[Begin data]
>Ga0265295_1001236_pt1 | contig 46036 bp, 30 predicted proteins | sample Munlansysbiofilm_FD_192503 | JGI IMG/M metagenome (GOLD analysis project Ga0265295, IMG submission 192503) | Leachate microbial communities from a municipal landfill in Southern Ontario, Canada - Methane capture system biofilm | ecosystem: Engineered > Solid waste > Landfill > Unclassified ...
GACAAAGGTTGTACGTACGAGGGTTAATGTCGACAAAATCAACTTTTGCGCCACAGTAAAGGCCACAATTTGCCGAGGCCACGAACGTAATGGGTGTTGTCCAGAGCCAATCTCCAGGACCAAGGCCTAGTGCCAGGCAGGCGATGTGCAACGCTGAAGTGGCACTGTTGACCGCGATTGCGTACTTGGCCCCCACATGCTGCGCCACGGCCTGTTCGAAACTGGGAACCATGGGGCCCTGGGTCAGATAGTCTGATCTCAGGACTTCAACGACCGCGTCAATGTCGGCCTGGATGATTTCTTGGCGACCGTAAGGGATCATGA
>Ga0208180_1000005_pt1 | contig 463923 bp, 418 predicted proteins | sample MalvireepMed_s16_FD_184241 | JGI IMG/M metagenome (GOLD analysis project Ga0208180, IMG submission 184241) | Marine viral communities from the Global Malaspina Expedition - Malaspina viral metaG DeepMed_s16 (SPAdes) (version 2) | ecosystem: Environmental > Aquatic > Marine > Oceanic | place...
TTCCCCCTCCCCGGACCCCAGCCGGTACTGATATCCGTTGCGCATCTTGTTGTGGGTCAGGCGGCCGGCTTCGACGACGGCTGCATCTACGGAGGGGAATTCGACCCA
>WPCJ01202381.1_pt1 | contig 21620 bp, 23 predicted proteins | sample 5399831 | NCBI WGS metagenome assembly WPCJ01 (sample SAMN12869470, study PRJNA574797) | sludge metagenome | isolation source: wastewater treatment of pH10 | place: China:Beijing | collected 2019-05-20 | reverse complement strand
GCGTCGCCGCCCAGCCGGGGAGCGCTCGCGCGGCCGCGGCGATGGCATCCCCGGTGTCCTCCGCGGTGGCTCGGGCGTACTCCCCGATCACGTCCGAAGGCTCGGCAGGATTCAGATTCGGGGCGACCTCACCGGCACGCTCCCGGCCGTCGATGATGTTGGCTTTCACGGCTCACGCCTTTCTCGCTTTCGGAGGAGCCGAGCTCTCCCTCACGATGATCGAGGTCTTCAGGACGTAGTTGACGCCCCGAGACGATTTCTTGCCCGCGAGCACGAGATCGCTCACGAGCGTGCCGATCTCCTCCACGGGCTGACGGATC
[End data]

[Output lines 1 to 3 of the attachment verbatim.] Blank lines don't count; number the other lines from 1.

>Ga0265295_1001236_pt1 | contig 46036 bp, 30 predicted proteins | sample Munlansysbiofilm_FD_192503 | JGI IMG/M metagenome (GOLD analysis project Ga0265295, IMG submission 192503) | Leachate microbial communities from a municipal landfill in Southern Ontario, Canada - Methane capture system biofilm | ecosystem: Engineered > Solid waste > Landfill > Unclassified ...
GACAAAGGTTGTACGTACGAGGGTTAATGTCGACAAAATCAACTTTTGCGCCACAGTAAAGGCCACAATTTGCCGAGGCCACGAACGTAATGGGTGTTGTCCAGAGCCAATCTCCAGGACCAAGGCCTAGTGCCAGGCAGGCGATGTGCAACGCTGAAGTGGCACTGTTGACCGCGATTGCGTACTTGGCCCCCACATGCTGCGCCACGGCCTGTTCGAAACTGGGAACCATGGGGCCCTGGGTCAGATAGTCTGATCTCAGGACTTCAACGACCGCGTCAATGTCGGCCTGGATGATTTCTTGGCGACCGTAAGGGATCATGA
>Ga0208180_1000005_pt1 | contig 463923 bp, 418 predicted proteins | sample MalvireepMed_s16_FD_184241 | JGI IMG/M metagenome (GOLD analysis project Ga0208180, IMG submission 184241) | Marine viral communities from the Global Malaspina Expedition - Malaspina viral metaG DeepMed_s16 (SPAdes) (version 2) | ecosystem: Environmental > Aquatic > Marine > Oceanic | place...